The vaporization medication may be dosed by crushing, at desired time intervals, part of the micro-capsules 4 by applying light pressure to the dish 1 each time.
The positioning by self-adhesion is the simplest possible solution and can be repeated several times when, in each case, only part of the micro-capsules of the same dispenser are activated. Due to the practically flat design, the dispenser may be worn discreetly and does not interfere with sleep. Practically, there is neither any impedance of the air for respiration nor any contact with the mucous membrane, and physiological side effects have therefore been eliminated.
The air-permeability of the dish 1 and its punched-out portion for receipt of micro-capsules, as well as adhesive layer 5 being smaller than the diameter of the dispenser, make mass production possible at extraordinarily low cost.
The protective foil 5 may be sized for easy removal from the circumference of the dispenser.
The production line, as shown schematically in FIGS. 5 and 6, for the manufacture of the dispenser takes place by means of a fixed-cycle control, i.e., the movement of the material takes place step-by-step. The direction of the flow of the material is indicated by the arrow P. FIGS. 7a to 7c, 8 and 9 show, in a more complete presentation, particularly important design details.
The production line comprises the following essential devices, as arranged behind one another, in the direction P of the flow of material: Punching device 10 for the production of cross-section 1c in the layer 1' of absorbent, air-permeable material; die stamp 11 for the production of the dish-like deformations 1b in the aforementioned layer; filling device 12 for placing the micro-capsules 4 on the dish-like deformations 1b; first lining device 13 for pasting a covering layer 2' over the layer 1' containing the micro-capsules 4; second lining device 14 for the tampon-like application of an adhesive layer 5 on the covering layer 2' and covering of the adhesive layer 5 by means of a peelable protective foil 6'; punching device 15 for punching-out the finished dispenser A, as well as a device for its automatic removal. The layer 1' of absorbent, air-permeable material (e.g., unsized or blotting paper) is diverted by means of the guide roller 18 from the pivoting roll of material 17 to the punching device 10.
The manufacture takes place by blocks, i.e. each operation is concerned, at the same time, with several dispensers A that are to be produced, and are interconnected in lengthwise and transverse rows within assembly block B, and finally are punched out of block B. The number and mutual distance of the dispensers A of an assembly block are determined by the volume of the packaging unit. When the production line is of suitable size, it is of course possible, in order to reduce the cost of production even more while increasing capacity at the same time, to produce several assembly blocks, i.e., a group of assembly blocks per work cycle. The useful deformation of layer 1' of the size of an assembly block and consisting of absorbent, air-permeable paper that is, when dry, hardly drawable, is per se possible only during the manufacture of the paper and is, therefore, rather complicated. That handicap is circumvented by the punching device 10. In accordance with FIG. 10, it punches out the overlapping, coaxial free sections 1c into a surface area dimensioned for an assembly block B and/or for a group of assembly blocks of the pertinent layer 1' at a distance around each dish-like deformation 1b to be produced, so that the subsequently produced deformations 1b are connected in a strap-like manner together.
During the deformation by the die stamp 11, the free sections 1c pull apart to the extent required, so that a capacity for being drawn is not necessary.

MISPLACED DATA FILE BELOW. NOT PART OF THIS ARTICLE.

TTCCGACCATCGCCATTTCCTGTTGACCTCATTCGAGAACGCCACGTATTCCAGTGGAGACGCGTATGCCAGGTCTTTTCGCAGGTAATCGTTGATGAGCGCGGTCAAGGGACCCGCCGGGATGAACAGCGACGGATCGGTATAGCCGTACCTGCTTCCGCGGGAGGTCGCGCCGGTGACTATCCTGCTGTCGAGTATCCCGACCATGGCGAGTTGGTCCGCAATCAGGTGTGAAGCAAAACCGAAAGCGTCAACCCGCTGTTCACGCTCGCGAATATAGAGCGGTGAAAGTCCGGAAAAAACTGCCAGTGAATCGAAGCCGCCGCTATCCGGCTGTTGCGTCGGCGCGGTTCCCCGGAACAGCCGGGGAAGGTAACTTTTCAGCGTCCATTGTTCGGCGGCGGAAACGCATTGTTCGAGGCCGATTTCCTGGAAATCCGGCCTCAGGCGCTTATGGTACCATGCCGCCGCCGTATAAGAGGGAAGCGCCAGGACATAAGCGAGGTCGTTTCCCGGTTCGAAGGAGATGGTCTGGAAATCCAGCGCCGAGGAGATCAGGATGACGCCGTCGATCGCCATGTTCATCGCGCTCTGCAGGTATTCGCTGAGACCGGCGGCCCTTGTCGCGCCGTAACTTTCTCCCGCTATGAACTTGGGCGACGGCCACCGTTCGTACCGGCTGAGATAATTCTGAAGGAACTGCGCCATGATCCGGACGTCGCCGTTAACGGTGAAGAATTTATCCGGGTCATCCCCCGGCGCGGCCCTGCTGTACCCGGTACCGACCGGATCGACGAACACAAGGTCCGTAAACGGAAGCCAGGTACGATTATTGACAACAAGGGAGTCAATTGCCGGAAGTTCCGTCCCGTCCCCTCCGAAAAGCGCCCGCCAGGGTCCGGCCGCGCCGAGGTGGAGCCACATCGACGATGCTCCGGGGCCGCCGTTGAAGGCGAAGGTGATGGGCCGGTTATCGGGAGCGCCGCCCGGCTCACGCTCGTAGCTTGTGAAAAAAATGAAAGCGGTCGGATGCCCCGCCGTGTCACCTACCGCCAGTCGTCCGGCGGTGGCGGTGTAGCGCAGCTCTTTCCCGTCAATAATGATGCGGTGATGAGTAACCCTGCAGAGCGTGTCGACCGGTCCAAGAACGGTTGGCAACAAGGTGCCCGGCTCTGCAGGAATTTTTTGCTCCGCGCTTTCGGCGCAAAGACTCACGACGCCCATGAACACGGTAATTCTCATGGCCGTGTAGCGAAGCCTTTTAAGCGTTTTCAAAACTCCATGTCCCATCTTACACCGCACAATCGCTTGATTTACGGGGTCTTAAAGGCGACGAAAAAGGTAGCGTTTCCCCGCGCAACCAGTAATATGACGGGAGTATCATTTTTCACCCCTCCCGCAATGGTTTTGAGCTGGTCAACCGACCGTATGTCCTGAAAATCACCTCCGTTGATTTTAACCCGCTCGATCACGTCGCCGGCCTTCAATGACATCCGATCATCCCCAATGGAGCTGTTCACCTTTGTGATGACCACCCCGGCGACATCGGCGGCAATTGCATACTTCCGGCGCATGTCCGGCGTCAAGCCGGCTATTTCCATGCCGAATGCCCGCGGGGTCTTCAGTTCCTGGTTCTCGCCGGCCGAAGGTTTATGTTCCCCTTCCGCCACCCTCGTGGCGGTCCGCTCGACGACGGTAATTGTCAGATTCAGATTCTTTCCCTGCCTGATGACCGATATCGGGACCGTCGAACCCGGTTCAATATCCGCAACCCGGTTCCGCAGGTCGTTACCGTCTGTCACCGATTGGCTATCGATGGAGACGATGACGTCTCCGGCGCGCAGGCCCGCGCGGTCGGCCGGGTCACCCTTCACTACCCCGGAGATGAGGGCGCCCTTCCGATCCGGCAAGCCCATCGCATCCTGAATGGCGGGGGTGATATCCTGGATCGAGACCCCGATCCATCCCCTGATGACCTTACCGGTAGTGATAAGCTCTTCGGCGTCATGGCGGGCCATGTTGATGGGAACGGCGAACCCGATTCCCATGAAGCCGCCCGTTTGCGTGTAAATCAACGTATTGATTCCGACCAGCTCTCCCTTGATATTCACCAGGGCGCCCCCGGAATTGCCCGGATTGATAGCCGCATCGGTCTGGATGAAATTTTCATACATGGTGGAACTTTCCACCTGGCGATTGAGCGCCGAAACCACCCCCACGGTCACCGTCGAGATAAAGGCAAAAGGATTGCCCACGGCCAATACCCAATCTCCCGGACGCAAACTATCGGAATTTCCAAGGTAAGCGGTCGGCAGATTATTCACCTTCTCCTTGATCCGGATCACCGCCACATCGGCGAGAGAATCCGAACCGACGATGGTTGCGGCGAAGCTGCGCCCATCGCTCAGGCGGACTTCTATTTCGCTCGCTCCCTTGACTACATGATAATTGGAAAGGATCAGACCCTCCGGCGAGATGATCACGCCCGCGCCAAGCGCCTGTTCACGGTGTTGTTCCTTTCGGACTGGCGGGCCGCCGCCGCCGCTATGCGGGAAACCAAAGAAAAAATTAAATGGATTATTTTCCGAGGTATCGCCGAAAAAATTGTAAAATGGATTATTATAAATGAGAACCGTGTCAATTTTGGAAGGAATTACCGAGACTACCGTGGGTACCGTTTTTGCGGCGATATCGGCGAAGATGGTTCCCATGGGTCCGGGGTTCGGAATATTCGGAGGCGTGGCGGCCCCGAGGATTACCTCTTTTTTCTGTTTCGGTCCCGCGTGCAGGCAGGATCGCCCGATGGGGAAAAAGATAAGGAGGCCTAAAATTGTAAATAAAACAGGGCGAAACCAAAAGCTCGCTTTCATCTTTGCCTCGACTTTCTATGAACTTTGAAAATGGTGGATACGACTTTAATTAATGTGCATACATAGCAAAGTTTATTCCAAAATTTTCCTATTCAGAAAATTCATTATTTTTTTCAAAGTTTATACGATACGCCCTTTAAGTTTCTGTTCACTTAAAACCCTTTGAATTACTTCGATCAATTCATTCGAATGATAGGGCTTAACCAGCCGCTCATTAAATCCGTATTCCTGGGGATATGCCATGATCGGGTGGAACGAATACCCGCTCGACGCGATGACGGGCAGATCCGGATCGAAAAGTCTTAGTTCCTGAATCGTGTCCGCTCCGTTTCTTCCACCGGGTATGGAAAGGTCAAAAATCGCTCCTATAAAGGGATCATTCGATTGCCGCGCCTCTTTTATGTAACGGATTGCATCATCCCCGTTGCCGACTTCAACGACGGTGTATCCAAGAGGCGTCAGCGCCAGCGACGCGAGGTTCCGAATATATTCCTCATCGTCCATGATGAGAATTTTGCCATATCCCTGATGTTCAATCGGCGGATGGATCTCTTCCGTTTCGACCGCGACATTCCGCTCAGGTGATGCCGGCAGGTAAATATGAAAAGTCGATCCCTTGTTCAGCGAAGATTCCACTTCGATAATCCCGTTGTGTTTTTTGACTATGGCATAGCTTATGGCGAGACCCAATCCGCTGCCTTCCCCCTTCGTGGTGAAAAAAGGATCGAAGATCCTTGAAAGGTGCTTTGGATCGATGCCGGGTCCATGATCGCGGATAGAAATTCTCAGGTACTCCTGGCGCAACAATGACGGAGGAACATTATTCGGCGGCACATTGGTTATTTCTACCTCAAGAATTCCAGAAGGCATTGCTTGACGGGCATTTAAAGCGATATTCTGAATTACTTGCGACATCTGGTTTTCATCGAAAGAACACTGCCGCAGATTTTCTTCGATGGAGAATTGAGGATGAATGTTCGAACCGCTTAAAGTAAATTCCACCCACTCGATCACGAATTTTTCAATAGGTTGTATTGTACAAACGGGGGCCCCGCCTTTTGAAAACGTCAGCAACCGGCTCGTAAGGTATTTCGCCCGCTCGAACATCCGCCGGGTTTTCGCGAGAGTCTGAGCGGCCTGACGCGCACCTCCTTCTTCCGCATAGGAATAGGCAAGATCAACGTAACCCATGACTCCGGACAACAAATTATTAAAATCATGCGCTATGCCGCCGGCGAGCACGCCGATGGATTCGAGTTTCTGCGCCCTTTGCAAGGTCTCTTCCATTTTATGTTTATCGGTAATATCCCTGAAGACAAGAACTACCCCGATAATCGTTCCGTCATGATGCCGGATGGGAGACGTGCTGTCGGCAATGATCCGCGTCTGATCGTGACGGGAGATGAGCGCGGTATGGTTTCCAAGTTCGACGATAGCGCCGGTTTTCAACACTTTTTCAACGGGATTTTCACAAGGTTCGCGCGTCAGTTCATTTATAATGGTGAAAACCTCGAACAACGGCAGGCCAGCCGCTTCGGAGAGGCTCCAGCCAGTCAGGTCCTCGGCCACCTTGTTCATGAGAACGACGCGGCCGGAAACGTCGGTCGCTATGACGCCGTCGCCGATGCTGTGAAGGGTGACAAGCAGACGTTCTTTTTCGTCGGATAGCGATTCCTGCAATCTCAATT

Within the region of the die stamp 11, there is at least one lifting roll 19 that runs athwart the flow of movement, grips the layer 1' from below, and may be moved vertically. By means of the roll 19, the aforementioned layer may be lifted, for its further movement, out of the matrix of the pressing die (not shown). The lifting roll 19 is equipped with annular tee-slots (not shown) through which the deformations 1b can slide unimpeded.
After the moving step and the redescending of the lifting roll 19, the deformed layer 1' is received by a bearer plate 20. Several such bearer plates 20 take over the moving of the material and are moved, step-by-step, from the die stamp 11 to the removing device 16, in order to be moved from there, on a cyclical course, on the parallel route 28, to the starting point. The bearer plates 20 have supporting beds 20a for holding the deformations 1b. The supporting beds 20a may, if necessary, be subjected to indraft or compressed air, from below through an air-permeable insert 20b made of sintered metal, through a bore 20c, by means of ducts 21 and by way of a rotary platen 22. When subjected to an indraft, the deformed layer 1' is secured in its position on the bearer plate 20, in such a way that the bearer plate 20 automatically pulls the paper to secure the paper in position.
The filling device 12 comprises an apportioning container 12a mounted laterally in relation to the production line and an apportioning member 12b that has a siphon-like effect and may be moved to and fro between the apportioning container 12a and the bearer plate 20 which takes over the filling material in each case.
The bearer plates 20 have bearer beds 20a for holding the deformations 1b. The apportioning member 12b is equipped with apportioning heads 12 whose number and arrangement in relation to one another corresponds to the deformations 1b of an assembly block B, or to a group of assembly blocks B. The dosing heads 12c which, in each case, are mounted athwart the direction of the production line are mounted in rows on rotating shafts 12d. Each apportioning head 12c comprises a bottom that is open on one side and, e.g., a bottom consisting of a small inserted sintered-metal plate, and the bore 12f, if need be, by which an indraft or compressed air may be applied to the apportioning chamber 12g. The apportioning heads 12c are located, for the apportioned intake of the micro-capsules 4, in the apportioning container 12a (FIG. 7a) with apportioning-chamber openings pointed in an upward direction. Micro-capsules 4 are poured by a pneumatic transporting device 12h, 12i from above into the apportioning chambers 12g and are held in them by the simultaneous application of an indraft. Poured material that might overflow falls back into the apportioning container 12a below. Then, the apportioning member is moved over the bearer plate 20 that is subjected to an indraft and is to be filled, while at the same time the shafts 12b rotate by 180° (FIG. 7c). Inasmuch as the subjection of the apportioning heads 12c is interrupted, the micro-capsules 4 do not only drop into the deformations, but rather are sucked into them and their position is secured by the air-permeability of the paper of the deformations, without any scattering effect. Since some powdery substance is added to the micro-capsules 4, so as to prevent any mutual adhesion, the little plate of sintered metal 12b could become clogged, due to the indraft. In order to counteract that tendency, the apportioning heads 12c are dusted off by a short blow of compressed air on their way back to the apportioning container 12a above a funnel 12k.